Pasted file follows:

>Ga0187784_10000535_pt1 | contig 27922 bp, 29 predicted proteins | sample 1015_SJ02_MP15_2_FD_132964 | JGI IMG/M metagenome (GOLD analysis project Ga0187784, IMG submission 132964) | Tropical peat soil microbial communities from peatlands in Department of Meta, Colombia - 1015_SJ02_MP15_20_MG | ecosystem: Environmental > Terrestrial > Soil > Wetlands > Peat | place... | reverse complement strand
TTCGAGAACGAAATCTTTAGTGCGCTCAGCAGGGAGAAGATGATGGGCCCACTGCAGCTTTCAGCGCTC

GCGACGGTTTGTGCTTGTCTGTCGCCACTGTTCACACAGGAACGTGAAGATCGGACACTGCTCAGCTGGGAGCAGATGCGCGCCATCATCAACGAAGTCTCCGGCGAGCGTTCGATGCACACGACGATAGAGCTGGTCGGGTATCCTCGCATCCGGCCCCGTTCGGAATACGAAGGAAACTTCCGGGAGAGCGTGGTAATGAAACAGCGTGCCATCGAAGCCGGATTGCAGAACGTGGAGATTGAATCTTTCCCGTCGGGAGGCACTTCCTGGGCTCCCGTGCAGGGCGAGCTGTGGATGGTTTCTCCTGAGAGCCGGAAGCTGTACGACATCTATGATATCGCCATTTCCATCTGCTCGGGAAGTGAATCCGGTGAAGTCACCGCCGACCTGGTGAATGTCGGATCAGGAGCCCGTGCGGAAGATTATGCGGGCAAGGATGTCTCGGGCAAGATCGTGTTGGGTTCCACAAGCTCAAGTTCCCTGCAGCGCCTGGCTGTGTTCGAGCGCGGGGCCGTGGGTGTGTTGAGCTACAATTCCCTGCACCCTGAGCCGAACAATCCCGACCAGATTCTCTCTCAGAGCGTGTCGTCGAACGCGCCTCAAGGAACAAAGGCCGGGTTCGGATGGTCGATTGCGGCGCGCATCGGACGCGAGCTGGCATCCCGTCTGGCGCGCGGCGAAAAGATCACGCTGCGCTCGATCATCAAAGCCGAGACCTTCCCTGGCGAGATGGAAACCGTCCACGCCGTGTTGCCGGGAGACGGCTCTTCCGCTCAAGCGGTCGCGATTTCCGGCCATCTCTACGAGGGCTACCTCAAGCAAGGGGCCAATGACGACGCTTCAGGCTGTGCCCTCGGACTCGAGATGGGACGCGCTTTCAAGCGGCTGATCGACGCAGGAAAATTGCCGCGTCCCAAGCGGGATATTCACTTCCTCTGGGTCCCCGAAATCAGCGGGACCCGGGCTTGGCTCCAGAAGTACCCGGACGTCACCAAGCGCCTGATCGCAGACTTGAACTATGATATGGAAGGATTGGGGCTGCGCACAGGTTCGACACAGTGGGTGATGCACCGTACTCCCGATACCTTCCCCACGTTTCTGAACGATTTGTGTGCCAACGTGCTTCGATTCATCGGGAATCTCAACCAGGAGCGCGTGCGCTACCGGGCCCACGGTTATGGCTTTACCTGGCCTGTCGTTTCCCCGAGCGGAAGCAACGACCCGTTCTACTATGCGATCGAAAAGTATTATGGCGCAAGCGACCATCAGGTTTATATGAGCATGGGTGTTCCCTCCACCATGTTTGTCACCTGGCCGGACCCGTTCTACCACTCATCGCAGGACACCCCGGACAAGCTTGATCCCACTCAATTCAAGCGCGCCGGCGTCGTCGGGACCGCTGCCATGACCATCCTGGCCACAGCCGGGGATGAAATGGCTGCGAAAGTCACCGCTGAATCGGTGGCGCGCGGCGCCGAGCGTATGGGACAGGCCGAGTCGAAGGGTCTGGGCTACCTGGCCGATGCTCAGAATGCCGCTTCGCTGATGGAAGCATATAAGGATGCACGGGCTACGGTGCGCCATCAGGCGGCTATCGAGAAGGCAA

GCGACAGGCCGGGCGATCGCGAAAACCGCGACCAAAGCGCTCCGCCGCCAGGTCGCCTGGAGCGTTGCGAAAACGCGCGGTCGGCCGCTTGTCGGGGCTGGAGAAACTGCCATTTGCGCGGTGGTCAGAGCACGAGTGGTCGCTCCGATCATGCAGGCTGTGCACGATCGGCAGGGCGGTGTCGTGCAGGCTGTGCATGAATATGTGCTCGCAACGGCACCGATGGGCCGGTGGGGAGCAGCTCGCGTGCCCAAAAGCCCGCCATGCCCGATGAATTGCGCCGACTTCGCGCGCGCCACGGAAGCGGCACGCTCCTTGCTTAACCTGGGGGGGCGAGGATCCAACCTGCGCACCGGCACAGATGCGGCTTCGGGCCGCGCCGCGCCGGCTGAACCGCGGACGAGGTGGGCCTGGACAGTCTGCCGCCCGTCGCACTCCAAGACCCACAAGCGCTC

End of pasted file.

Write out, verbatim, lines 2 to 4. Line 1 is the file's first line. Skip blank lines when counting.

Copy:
TTCGAGAACGAAATCTTTAGTGCGCTCAGCAGGGAGAAGATGATGGGCCCACTGCAGCTTTCAGCGCTC

GCGACGGTTTGTGCTTGTCTGTCGCCACTGTTCACACAGGAACGTGAAGATCGGACACTGCTCAGCTGGGAGCAGATGCGCGCCATCATCAACGAAGTCTCCGGCGAGCGTTCGATGCACACGACGATAGAGCTGGTCGGGTATCCTCGCATCCGGCCCCGTTCGGAATACGAAGGAAACTTCCGGGAGAGCGTGGTAATGAAACAGCGTGCCATCGAAGCCGGATTGCAGAACGTGGAGATTGAATCTTTCCCGTCGGGAGGCACTTCCTGGGCTCCCGTGCAGGGCGAGCTGTGGATGGTTTCTCCTGAGAGCCGGAAGCTGTACGACATCTATGATATCGCCATTTCCATCTGCTCGGGAAGTGAATCCGGTGAAGTCACCGCCGACCTGGTGAATGTCGGATCAGGAGCCCGTGCGGAAGATTATGCGGGCAAGGATGTCTCGGGCAAGATCGTGTTGGGTTCCACAAGCTCAAGTTCCCTGCAGCGCCTGGCTGTGTTCGAGCGCGGGGCCGTGGGTGTGTTGAGCTACAATTCCCTGCACCCTGAGCCGAACAATCCCGACCAGATTCTCTCTCAGAGCGTGTCGTCGAACGCGCCTCAAGGAACAAAGGCCGGGTTCGGATGGTCGATTGCGGCGCGCATCGGACGCGAGCTGGCATCCCGTCTGGCGCGCGGCGAAAAGATCACGCTGCGCTCGATCATCAAAGCCGAGACCTTCCCTGGCGAGATGGAAACCGTCCACGCCGTGTTGCCGGGAGACGGCTCTTCCGCTCAAGCGGTCGCGATTTCCGGCCATCTCTACGAGGGCTACCTCAAGCAAGGGGCCAATGACGACGCTTCAGGCTGTGCCCTCGGACTCGAGATGGGACGCGCTTTCAAGCGGCTGATCGACGCAGGAAAATTGCCGCGTCCCAAGCGGGATATTCACTTCCTCTGGGTCCCCGAAATCAGCGGGACCCGGGCTTGGCTCCAGAAGTACCCGGACGTCACCAAGCGCCTGATCGCAGACTTGAACTATGATATGGAAGGATTGGGGCTGCGCACAGGTTCGACACAGTGGGTGATGCACCGTACTCCCGATACCTTCCCCACGTTTCTGAACGATTTGTGTGCCAACGTGCTTCGATTCATCGGGAATCTCAACCAGGAGCGCGTGCGCTACCGGGCCCACGGTTATGGCTTTACCTGGCCTGTCGTTTCCCCGAGCGGAAGCAACGACCCGTTCTACTATGCGATCGAAAAGTATTATGGCGCAAGCGACCATCAGGTTTATATGAGCATGGGTGTTCCCTCCACCATGTTTGTCACCTGGCCGGACCCGTTCTACCACTCATCGCAGGACACCCCGGACAAGCTTGATCCCACTCAATTCAAGCGCGCCGGCGTCGTCGGGACCGCTGCCATGACCATCCTGGCCACAGCCGGGGATGAAATGGCTGCGAAAGTCACCGCTGAATCGGTGGCGCGCGGCGCCGAGCGTATGGGACAGGCCGAGTCGAAGGGTCTGGGCTACCTGGCCGATGCTCAGAATGCCGCTTCGCTGATGGAAGCATATAAGGATGCACGGGCTACGGTGCGCCATCAGGCGGCTATCGAGAAGGCAA

GCGACAGGCCGGGCGATCGCGAAAACCGCGACCAAAGCGCTCCGCCGCCAGGTCGCCTGGAGCGTTGCGAAAACGCGCGGTCGGCCGCTTGTCGGGGCTGGAGAAACTGCCATTTGCGCGGTGGTCAGAGCACGAGTGGTCGCTCCGATCATGCAGGCTGTGCACGATCGGCAGGGCGGTGTCGTGCAGGCTGTGCATGAATATGTGCTCGCAACGGCACCGATGGGCCGGTGGGGAGCAGCTCGCGTGCCCAAAAGCCCGCCATGCCCGATGAATTGCGCCGACTTCGCGCGCGCCACGGAAGCGGCACGCTCCTTGCTTAACCTGGGGGGGCGAGGATCCAACCTGCGCACCGGCACAGATGCGGCTTCGGGCCGCGCCGCGCCGGCTGAACCGCGGACGAGGTGGGCCTGGACAGTCTGCCGCCCGTCGCACTCCAAGACCCACAAGCGCTC